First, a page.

The Peace and Justice Centre organised a very successful International Conscientious Objectors Day vigil on the Mound in Edinburgh on the 15th of May. The vigil was attended by about 60 people with several passers by joining us. We handed out about 200 leaflets. Marking the four year centenary we paid tribute to COs from the First World War, reading the names of about 80 of the 235 Edinburgh COs. We also heard in more detail about several First World War COs from Edinburgh, Scotland and around the UK and from a number of local people who were themselves COs or whose fathers or grandfathers were COs.
Alan Davies, an Edinburgh Quaker contrasted his own experience as a Quaker CO post Second World War, by which time Quakers were well known and even respected for their consistent anti-war stand, with that of his father who was imprisoned in difficult circumstances for refusing to participate in the First World War. Andrew Farrar, also an Edinburgh Quaker told of his father who was a Second World War era CO and of his grandfather’s experience during the First World War.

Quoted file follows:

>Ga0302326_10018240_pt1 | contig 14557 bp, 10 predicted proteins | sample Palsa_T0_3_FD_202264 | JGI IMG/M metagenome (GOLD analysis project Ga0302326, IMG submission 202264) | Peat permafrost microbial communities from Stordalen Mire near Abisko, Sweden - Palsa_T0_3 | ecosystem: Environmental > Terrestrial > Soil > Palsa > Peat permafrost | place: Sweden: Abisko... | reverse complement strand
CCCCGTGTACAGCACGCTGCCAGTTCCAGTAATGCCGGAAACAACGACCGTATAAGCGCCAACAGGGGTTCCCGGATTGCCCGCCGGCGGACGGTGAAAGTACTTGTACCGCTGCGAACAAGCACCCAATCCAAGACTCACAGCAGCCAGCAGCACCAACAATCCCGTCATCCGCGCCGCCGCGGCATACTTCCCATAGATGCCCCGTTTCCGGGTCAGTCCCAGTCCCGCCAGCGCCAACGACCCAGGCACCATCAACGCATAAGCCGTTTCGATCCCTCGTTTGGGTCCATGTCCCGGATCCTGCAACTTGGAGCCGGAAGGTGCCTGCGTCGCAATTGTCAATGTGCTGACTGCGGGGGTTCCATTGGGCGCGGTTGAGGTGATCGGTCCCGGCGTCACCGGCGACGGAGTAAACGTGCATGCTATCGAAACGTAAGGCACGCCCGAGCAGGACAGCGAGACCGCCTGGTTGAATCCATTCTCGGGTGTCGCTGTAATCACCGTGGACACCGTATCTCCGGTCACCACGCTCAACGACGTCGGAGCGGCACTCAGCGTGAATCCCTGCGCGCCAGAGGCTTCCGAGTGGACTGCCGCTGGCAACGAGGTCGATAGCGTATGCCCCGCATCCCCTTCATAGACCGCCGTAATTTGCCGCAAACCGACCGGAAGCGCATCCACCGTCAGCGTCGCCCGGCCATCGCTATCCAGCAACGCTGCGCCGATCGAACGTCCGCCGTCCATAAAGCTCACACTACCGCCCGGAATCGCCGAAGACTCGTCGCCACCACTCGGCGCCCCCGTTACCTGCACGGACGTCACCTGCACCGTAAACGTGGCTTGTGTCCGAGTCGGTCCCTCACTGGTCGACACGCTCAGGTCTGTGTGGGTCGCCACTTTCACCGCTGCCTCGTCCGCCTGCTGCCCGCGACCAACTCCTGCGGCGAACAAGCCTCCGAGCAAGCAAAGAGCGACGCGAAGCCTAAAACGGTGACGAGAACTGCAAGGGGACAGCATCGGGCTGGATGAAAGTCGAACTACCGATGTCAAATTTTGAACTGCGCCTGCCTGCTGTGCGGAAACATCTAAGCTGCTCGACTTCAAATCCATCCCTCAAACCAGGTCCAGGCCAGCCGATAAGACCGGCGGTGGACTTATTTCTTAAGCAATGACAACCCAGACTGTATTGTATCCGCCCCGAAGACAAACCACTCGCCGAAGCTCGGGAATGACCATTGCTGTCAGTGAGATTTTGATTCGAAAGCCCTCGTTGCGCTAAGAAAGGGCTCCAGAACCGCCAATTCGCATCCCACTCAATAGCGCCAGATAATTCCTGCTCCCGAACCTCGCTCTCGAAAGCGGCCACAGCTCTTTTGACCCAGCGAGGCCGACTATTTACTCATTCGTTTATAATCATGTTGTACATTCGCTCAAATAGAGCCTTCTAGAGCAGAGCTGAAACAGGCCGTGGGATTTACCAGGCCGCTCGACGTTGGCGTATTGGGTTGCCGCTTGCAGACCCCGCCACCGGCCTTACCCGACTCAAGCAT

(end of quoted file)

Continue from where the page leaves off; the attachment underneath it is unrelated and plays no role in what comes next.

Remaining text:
But the vigil was not all about past history. Shereen Benjamin read from a powerful letter from the Israeli Shimitsim, Sixth Year students who have refused the draft. Those who refuse compulsory service in the IDF are repeatedly imprisoned as many as 10 times in a tactic reminiscent of that used by Britain in the First World War while in Eritrea COs, mostly Jehovah’s Witnesses have been imprisoned for many years. Finland subjects COs to house arrest for twice as long as compulsory military service. And South Korea has imprisoned some 20,000 COs since 1945, usually for 18 months, with about 750 currently in prison, 95% of COs worldwide.